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Specialist Gear - Photography

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Tasmania is a wonderful place to photograph. Here is some information to get you pointing in the right direction when combining bushwalking and photography.

The following discussion is about Digital Photography.

The biggest factor with photography when bushwalking is gear weight, although less of an issue on a day walk unless you want to really pack light and cover some distance, such as the Mt Anne walk in a day.

As a very broad statement, the better the camera gear, the heavier it gets. Better lenses use more glass - glass is heavy. Magnesium alloy camera bodies are more robust than their plastic counterparts, but are likely heavier too.


Contents

P&S Cameras.

Many a great photograph has been taken with what is called a P&S camera - Point and shoot. These cameras are light weight, small, and many come with a whole host of features. Factors to consider when looking for a P&S camera for bushwalking -

Many of the cameras available have proprietary batteries. A good option is a P&S camera that takes AA batteries. These can be used in your GPS, some head torches, etc so it makes your power source interchangeable as devices need - far better to rob the camera of its batteries for the head torch if you are forced to walk somewhere in the dark, for example.

Tripods

A tripod is an important consideration if you want to try and get the best possible results with your photography, or if you are doing time exposures or slow exposures, typically anything slower than 1/60th second. An exception to this is that some Digital SLR camera lenses have a stabilization feature. In Nikon this is called VR - Vibration Reduction. In Canon it is called IS - Image Stabilization. In Sigma it is called OS - Optical Stabilizer function.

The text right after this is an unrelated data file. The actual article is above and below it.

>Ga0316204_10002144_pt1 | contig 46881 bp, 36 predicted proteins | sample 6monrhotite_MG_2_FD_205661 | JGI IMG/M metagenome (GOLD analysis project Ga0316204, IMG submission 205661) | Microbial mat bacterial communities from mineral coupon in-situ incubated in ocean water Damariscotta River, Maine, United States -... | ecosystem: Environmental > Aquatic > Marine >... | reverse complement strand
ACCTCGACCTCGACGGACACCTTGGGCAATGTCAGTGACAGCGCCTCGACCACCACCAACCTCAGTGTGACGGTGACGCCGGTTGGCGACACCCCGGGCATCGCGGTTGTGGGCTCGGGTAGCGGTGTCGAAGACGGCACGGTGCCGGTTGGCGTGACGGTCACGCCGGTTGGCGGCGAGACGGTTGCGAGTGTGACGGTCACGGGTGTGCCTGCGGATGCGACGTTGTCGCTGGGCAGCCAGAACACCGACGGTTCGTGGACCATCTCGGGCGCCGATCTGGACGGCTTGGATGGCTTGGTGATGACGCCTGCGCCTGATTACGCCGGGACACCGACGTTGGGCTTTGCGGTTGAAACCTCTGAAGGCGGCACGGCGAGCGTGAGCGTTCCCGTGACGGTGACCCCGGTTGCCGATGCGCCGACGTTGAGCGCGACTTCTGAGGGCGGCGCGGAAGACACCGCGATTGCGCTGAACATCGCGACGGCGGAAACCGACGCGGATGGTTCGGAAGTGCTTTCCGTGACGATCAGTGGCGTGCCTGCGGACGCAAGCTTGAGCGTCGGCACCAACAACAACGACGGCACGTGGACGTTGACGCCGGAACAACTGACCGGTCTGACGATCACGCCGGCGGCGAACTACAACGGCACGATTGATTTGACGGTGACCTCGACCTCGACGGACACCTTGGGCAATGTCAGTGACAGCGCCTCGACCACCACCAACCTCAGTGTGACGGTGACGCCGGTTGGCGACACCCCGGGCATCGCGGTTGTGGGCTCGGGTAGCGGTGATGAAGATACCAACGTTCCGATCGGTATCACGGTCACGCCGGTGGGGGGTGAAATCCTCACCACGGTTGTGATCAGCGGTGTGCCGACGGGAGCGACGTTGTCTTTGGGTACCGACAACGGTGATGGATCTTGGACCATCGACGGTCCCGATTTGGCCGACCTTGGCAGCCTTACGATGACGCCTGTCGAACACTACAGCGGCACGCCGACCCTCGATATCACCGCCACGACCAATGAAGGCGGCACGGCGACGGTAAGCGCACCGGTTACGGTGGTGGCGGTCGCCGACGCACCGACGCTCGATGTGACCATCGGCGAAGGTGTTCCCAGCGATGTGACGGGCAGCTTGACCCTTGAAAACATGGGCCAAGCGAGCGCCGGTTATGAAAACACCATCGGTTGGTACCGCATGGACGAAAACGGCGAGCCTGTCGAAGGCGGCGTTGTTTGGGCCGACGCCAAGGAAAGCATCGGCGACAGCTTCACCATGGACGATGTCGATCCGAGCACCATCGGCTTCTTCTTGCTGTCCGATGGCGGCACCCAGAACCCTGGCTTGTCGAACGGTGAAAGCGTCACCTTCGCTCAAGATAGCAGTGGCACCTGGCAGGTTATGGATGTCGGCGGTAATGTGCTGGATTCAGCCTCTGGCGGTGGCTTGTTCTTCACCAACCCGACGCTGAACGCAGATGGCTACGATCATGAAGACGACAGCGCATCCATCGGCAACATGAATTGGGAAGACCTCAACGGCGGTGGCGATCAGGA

Vibration reduction technology can reduce the need for a tripod by as much as (claimed) 4 stops. If you are using a tripod, IS / VR should be turned off, usually a switch on the side of the lens.

There are three major considerations when looking at a tripod for bushwalking. Size - you need to be able to fit it in or on your pack, and giving thought to how you will achioeve this is best done before your purchase. Weight - because everything we take with us when walking, we have to carry. As such, the lighter things are, the better it is for us. Cost - because light weight in items like a tripod usually means that weight reduction comes at a price. Introduction of specialist materials like Carbon Fibre for example.

Other factors to consider - Stability, there are a lot of rickety tripods in the market. There are a lot of good ones too. See what the recommended maximum weights are for the tripods in your short list and whether they are going to be up to the task for what you perceive you will be doing with it.

Ease of use - some of the leg locking functions are quite cumbersome and weak. See how easy and quick a tripod is to use and consider that in your assessment.

Weather resistant - You will be taking your tripod into the most extreme elements. Get one that will cope with what you want to do with it. Will you be standing it in a creek half underwater? Will you be using it on the beach and in salt water? Will you be strapping it to the outside of the pack, exposing it to all the weather you are going to encounter?

Multi purpose - can you use the tripod for multiple purposes? They're great for hanging a japara on at camp or in a hut if there's room, but can you disassemble the tripod and use the legs as splints for example...

(work in progress)

Digital SLR equipment

How to care for your gear in the bush

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